• Well, you’ve certainly given him a fair crack! I haven’t read Mao II or Falling Man. I read The Body Artist and felt I had somehow missed the point of it, and abandoned Cosmopolis halfway through. So we seem to have had similar experiences so far. I’d be interested to know if you found White Noise different.

      • Of course you don’t have to read it! Life is much too short to read books you dread. But if you’re serious about a readalong, I’d take part in that, if others were interested. Let me know. I’ve never done a read-along and I’m curious.

      • I am serious about a read along. I think it could be fun to try and explore DeLillo since he’s an important current author – and I just don’t get him. So we could cohost it and hope that someone would sign up who gets him and can help us to understand what it is we’re missing… What do you think?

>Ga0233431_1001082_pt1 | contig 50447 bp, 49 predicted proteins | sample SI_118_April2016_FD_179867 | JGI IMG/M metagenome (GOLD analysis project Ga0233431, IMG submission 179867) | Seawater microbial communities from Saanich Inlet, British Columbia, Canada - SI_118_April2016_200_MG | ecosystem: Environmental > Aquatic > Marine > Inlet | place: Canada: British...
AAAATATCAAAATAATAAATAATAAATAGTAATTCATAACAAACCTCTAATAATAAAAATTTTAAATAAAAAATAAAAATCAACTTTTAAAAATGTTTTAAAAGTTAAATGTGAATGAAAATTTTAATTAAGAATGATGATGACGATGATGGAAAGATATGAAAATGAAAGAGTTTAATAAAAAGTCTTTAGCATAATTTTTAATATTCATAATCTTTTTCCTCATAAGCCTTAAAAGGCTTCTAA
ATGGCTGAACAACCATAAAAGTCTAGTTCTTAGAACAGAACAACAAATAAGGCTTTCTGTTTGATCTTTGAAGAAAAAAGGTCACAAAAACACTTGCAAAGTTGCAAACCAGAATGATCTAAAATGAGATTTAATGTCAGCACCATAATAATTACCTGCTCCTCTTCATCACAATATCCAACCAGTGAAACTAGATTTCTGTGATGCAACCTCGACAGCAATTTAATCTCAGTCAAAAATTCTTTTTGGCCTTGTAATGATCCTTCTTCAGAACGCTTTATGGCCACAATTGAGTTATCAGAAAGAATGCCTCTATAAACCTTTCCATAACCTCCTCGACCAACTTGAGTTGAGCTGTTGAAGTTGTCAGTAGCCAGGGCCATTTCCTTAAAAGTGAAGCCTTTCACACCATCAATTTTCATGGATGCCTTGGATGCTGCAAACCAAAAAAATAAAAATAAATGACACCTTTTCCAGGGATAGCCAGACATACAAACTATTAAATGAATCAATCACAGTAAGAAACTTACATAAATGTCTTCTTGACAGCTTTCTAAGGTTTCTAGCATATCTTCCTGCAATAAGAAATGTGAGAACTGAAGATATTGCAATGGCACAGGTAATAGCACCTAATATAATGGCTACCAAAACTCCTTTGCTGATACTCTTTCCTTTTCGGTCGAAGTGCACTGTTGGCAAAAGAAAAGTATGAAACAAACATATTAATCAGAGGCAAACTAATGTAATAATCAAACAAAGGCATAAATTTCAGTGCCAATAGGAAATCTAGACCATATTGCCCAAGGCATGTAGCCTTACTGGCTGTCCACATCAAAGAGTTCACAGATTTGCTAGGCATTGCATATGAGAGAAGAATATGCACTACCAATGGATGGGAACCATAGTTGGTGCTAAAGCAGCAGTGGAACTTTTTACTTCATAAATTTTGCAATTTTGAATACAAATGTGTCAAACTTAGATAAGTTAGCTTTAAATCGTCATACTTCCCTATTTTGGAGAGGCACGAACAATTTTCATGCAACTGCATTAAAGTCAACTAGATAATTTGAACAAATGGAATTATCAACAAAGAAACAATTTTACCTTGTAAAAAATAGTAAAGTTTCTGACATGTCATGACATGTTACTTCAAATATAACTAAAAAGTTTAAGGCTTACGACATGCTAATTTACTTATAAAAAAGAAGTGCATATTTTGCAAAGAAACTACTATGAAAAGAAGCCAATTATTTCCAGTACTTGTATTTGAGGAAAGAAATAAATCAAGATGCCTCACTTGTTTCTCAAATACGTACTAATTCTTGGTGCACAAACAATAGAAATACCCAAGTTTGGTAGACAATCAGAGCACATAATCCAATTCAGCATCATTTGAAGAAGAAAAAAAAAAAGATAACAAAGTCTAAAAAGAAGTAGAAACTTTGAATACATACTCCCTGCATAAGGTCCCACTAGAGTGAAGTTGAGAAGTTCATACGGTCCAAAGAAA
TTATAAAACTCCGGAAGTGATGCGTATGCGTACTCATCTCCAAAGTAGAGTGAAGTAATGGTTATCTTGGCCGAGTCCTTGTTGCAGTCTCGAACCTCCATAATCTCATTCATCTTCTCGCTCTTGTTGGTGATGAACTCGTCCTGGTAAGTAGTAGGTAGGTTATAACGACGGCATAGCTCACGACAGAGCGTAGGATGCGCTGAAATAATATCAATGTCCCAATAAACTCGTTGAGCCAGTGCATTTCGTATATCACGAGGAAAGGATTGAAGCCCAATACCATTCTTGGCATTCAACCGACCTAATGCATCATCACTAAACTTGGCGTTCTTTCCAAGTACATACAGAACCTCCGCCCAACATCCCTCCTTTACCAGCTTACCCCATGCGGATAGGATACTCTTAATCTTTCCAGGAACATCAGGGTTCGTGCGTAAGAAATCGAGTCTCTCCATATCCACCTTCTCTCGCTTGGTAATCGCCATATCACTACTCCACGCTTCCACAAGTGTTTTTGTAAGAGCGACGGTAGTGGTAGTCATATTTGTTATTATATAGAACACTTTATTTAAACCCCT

• Since the books are so big we might get more out of choosing one and really delving into it.

      • Yeah, you’re probably right. Let’s choose one book then. I still want to do Underworld since I already have it and have tried and failed once. How do you feel about that? DeLillo in December or?

      • I’d like to give Underworld another go too. Exciting! Can we make it January? December is such a crazy month it might be hard to engage with something challenging.

      • Yeah, sure thing. It was just the two Ds but January is probably better – we also need a bit of time to communicate it out so we can get someone who can teach us! 😉 Should we move the actual planning to email?